WWTP characteristics

The first evaluated WWTP (WWTP-1) is located at a research institution in the city of Rio de Janeiro, Brazil, and serves about 2,500 population equivalents (PE). This plant treats an average daily raw wastewater flow of 44 m3 h−1 (consisting of a mixture of laboratory and domestic wastewaters). The raw wastewater flow is linked to the research institution's work regime, so it is not continuous throughout the day. During the 24-h study period, the flows were provided by the plant operators and no raw wastewater entered the WWTP-1 aeration tank from 2 to 4 PM and from 6 PM to 8 AM. The process applied in this WWTP is extended aeration activated sludge with non-BNR. The volume and surface area of the aeration tank are 440 m3 and 110 m2, respectively. The HRT and SRT were 12 h and 25 days, respectively. During the study period, variations in the air flow rate of 135, 205 and 450 m3 h−1 were applied by manual regulation of the air blower, without a DO-controlling system.

The second evaluated WWTP (WWTP-2) is located in the city of Presidente Prudente, São Paulo State, Brazil, and treats domestic wastewater of 200,000 PE, generating an average daily raw wastewater flow of 1,700 m3 h−1. The raw wastewater flow was continuous during the 24-h study period, with higher values from 5 AM to 4 PM. WWTP-2 operates with extended aeration activated sludge with BNR. This plant carries out BNR by simultaneous nitrification and denitrification (SND) processes. The volume and surface area of the aeration tank (three aeration tanks in total) are 6,940 m3 and 1,734 m2, respectively. HRT and SRT were of 16 h and 12 days, respectively. The plant operates with an aeration automatic system controlled by DO concentrations to promote SND. Continuous DO probes are installed at three sites (inlet, middle and outlet regions) of the aeration tank. The air flow rate per tank is automatically maintained in the range of 6,120 to 10,200 m3 h−1, in order to keep DO concentrations within 0.3–1.0 mg L−1.

The third WWTP (WWTP-3) is located in the metropolitan region of the city of Rio de Janeiro. This WWTP usually treats domestic wastewater of 470,000 PE, with an average daily raw wastewater flow of 6,100 m3 h−1 (Ribeiro et al. 2015). However, during the study period, WWTP-3 also received a contribution of a landfill leachate (only in the morning), corresponding to about 1% of the daily raw wastewater flow. This input of landfill leachate causes increases in the organic matter loading (organic shock loading). The process used at this WWTP is conventional activated sludge with non-BNR. The volume and surface area of the aeration tank (four aeration tanks in total) are 11,550 m3 and 2,175 m2, respectively. The HRT and SRT were 9 h and 10 days, respectively. The aeration tanks are divided into six interlinked aeration zones (ZNs), with different amounts of diffusers. The largest number of diffusers is installed in ZN 2 and ZN 5. The magnitude of the air flow rate is controlled by the number of diffusers per zone. The air flow rate per tank is 10,000 m3 h−1, with 3,350 and 1,980 m3 h−1 at ZN 2 and ZN 5, respectively.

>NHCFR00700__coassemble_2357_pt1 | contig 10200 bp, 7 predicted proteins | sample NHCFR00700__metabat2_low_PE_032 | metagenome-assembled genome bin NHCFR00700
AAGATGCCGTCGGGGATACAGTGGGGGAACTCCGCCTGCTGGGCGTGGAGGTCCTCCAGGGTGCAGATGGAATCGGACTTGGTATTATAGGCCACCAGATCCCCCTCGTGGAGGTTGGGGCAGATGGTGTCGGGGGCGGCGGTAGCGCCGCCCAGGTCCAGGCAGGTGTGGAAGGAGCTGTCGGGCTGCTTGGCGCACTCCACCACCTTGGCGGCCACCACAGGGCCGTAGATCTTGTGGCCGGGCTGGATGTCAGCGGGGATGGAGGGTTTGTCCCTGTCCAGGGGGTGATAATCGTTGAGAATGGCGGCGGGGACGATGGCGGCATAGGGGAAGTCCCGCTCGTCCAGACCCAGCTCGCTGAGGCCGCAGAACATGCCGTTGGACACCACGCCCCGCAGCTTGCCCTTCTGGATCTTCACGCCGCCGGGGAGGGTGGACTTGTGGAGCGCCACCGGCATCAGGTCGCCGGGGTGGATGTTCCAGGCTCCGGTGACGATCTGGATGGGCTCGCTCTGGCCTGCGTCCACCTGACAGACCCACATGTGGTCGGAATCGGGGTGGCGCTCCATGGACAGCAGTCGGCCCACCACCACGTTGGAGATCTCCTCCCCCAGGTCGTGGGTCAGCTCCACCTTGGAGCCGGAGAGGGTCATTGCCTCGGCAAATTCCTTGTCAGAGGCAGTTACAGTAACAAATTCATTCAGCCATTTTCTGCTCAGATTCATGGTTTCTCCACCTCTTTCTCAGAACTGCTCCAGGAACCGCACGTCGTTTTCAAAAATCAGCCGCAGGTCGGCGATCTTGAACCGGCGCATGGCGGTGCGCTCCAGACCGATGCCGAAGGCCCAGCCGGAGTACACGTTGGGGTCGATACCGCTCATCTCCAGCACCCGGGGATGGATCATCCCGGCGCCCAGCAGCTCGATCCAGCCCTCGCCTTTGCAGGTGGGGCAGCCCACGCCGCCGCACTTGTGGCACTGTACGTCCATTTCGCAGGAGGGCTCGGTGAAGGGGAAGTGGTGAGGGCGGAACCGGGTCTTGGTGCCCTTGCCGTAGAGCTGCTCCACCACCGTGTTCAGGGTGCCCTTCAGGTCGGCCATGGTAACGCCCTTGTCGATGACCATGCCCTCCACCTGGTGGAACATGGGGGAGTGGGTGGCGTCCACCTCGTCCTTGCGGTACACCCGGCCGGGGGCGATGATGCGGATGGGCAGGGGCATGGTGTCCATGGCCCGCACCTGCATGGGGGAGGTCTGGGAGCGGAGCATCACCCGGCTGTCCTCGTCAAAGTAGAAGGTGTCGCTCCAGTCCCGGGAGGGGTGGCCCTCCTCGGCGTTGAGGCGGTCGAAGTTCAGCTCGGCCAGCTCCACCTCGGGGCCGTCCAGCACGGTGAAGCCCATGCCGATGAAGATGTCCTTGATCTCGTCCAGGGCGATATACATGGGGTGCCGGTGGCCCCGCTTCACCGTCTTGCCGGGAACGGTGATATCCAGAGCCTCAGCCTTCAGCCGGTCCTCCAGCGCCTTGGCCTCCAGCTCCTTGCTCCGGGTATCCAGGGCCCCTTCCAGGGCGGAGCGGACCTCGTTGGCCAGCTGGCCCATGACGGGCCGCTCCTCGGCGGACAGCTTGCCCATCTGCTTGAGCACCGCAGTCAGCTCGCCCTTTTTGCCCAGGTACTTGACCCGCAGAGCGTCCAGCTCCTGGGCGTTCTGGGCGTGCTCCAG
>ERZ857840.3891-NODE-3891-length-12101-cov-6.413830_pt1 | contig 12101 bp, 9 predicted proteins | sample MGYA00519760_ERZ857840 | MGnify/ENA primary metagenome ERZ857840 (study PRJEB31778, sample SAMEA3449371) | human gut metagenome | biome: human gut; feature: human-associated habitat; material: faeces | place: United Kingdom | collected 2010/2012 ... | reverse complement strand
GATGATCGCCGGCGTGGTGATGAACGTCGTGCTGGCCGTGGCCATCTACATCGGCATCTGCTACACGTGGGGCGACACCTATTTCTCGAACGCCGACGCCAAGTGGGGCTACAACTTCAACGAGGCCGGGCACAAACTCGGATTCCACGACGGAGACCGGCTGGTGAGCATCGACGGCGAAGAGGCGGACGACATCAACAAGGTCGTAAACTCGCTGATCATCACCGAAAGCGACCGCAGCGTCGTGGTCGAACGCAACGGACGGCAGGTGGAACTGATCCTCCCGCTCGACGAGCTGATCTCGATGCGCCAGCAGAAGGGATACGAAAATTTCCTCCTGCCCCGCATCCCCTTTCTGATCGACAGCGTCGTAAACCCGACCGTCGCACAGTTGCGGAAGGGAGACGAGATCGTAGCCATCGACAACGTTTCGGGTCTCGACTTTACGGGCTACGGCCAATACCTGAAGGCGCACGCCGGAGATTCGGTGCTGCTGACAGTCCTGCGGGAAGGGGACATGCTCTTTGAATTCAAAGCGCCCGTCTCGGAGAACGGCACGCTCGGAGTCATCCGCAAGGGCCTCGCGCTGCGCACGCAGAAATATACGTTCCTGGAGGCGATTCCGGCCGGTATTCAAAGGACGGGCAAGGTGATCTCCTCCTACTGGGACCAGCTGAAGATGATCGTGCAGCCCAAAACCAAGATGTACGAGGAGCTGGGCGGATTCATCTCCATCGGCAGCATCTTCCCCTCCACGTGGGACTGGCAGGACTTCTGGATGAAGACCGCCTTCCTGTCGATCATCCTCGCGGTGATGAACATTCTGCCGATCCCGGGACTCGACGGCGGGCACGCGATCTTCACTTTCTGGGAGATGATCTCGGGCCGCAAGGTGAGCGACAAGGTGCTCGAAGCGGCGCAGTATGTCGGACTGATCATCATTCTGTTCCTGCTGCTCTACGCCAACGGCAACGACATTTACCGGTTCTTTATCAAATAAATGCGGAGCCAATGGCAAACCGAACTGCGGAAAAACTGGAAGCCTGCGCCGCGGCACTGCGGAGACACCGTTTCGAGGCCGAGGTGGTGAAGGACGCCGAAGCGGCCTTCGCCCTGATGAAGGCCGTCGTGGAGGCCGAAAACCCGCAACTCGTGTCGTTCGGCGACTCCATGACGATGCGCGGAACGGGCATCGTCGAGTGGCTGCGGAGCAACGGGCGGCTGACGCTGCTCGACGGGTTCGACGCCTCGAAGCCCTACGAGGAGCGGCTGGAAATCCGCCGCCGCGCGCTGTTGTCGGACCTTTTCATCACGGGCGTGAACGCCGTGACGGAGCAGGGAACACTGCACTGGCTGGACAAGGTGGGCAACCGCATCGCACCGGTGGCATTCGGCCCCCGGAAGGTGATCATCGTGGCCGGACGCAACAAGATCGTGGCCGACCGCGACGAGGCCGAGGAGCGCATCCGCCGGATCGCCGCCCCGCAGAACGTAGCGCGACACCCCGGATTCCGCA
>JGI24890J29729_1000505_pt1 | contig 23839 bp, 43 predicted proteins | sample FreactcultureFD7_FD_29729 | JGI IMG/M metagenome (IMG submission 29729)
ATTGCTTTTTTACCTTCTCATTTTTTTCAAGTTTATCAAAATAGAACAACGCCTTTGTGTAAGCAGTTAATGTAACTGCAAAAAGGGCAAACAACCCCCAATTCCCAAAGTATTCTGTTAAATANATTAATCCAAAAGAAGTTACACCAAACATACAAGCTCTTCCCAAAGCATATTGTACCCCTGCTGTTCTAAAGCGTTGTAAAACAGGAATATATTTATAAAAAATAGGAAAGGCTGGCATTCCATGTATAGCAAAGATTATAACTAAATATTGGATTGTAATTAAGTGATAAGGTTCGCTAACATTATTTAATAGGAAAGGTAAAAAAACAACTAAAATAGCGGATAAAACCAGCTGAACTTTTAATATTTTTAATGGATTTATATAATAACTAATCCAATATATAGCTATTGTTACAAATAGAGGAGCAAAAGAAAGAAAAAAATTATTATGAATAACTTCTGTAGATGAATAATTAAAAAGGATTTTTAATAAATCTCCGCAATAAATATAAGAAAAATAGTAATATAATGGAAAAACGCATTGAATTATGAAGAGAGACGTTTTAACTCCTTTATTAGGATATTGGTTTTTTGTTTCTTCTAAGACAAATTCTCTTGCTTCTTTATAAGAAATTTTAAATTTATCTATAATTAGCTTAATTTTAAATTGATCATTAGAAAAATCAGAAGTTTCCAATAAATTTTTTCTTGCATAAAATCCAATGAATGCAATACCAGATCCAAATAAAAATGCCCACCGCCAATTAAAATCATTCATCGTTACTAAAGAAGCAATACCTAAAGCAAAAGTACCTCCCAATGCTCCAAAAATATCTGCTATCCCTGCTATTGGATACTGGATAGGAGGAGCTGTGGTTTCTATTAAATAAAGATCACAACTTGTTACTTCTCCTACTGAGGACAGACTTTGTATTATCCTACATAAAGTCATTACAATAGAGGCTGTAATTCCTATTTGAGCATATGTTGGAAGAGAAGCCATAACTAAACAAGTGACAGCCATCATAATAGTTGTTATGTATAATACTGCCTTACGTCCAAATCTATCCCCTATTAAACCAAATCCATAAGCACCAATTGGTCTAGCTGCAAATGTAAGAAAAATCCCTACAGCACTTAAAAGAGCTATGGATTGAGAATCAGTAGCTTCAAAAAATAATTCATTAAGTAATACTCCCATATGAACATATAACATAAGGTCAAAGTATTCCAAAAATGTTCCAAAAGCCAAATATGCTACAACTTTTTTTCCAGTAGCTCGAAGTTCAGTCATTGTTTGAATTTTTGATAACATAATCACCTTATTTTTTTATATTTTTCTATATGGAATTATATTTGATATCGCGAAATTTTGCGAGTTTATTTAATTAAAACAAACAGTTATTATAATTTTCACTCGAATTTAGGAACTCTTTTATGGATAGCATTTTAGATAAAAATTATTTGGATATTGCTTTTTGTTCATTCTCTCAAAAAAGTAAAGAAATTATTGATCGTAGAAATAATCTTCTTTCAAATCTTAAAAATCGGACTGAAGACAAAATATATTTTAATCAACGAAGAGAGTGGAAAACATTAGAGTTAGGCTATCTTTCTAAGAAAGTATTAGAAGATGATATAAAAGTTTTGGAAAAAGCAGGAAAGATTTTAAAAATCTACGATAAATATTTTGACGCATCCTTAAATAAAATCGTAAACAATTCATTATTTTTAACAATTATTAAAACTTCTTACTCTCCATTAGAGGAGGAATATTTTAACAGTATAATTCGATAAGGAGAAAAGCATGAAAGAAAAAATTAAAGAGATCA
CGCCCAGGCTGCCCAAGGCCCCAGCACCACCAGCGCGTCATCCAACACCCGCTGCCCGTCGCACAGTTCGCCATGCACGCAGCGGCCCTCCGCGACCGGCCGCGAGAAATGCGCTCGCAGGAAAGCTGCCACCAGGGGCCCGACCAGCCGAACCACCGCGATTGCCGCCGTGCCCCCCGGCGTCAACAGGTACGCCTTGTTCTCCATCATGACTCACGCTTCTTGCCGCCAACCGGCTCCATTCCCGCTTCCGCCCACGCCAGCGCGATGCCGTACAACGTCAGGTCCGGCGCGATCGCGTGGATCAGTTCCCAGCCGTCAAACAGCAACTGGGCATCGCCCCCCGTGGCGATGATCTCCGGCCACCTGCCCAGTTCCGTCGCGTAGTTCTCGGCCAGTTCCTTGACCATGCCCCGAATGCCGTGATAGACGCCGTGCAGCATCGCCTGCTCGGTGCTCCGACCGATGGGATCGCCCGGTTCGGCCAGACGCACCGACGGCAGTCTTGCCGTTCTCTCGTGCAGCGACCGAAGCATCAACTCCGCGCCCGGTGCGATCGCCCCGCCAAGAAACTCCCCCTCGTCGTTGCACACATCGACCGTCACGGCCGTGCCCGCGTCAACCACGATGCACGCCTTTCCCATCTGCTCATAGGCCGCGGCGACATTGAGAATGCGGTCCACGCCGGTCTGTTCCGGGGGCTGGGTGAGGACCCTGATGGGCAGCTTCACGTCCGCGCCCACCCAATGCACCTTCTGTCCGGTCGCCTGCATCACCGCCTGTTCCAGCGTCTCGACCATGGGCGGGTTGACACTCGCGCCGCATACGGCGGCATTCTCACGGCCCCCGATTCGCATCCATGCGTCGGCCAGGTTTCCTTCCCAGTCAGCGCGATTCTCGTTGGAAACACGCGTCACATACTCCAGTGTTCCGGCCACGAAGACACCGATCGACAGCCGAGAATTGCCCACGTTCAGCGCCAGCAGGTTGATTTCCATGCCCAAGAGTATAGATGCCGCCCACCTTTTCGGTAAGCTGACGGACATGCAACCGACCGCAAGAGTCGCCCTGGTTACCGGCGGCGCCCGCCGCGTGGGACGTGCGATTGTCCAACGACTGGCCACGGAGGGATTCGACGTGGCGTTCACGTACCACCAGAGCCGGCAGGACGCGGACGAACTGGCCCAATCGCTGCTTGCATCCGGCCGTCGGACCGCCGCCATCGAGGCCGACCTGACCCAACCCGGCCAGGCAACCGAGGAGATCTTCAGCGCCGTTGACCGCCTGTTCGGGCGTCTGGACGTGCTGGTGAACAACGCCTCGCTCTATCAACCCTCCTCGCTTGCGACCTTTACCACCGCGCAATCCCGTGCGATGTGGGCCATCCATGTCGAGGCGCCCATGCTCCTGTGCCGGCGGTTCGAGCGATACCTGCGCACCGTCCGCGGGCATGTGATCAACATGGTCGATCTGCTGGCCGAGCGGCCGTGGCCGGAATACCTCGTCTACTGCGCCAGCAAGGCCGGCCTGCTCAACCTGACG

Sampling and analysis

Measurements of N2O emissions at the WWTP-1 aeration tank were performed for 24 h on July 8th and 24th and August 9th, 2014, at the same spot, under different experimental aeration conditions (AC) (Figure 1(a)). Chronologically, the air flow rates were set to 135 m3 h−1 (AC 1), 205 m3 h−1 (AC 2) and 450 m3 h−1 (AC 3). The stabilization period for each experimental AC was two weeks. In all conditions, the pH and DO concentrations were logged every minute using an HI9828 multiparameter portable meter (Hanna).

Figure 1

Designs and sampling locations of the aeration tanks at (a) WWTP-1, (b) WWTP-2, (c) WWTP-3. The infrared (IR) N2O analyzer was linked to PVC gas collection floating chambers.

Figure 1

Designs and sampling locations of the aeration tanks at (a) WWTP-1, (b) WWTP-2, (c) WWTP-3. The infrared (IR) N2O analyzer was linked to PVC gas collection floating chambers.

Close modal

At WWTP-2, N2O emissions were continuously measured for 24 h on January 22nd, 2015 at a location close to the outlet end of the aeration tank near the continuous DO probe (Figure 1(b)). The aeration control system was automatically triggered in this aeration tank whenever DO dropped below 0.3 mg L−1, and was suspended automatically when DO concentrations reached levels higher than 1.0 mg L−1. During the study period, DO concentrations were logged every hour using a Luminescent DO sensor (Hach).

At WWTP-3, N2O emissions were measured at ZN 5 from 9 to 12 AM on June 30th, 2014 (Figure 1(c)). ZN 5 has the second highest number of diffusers, as well as air flow rate, and was chosen as a function of the DO levels provided by a previous study (Ribeiro et al. 2015). This zone exhibits the highest DO concentrations, since most of the organic matter is oxidized as the sewage flows between ZN 1 and ZN 4. N2O emission measurements performed only in the morning were due to input of landfill leachate which took place only at this time of the day. In addition, WWTP-3 is surrounded by marginalized populations, so no safe conditions for a 24-h study period were possible, unlike the other evaluated WWTPs. DO concentrations were logged every 10 seconds using an HI9828 multiparameter portable meter (Hanna).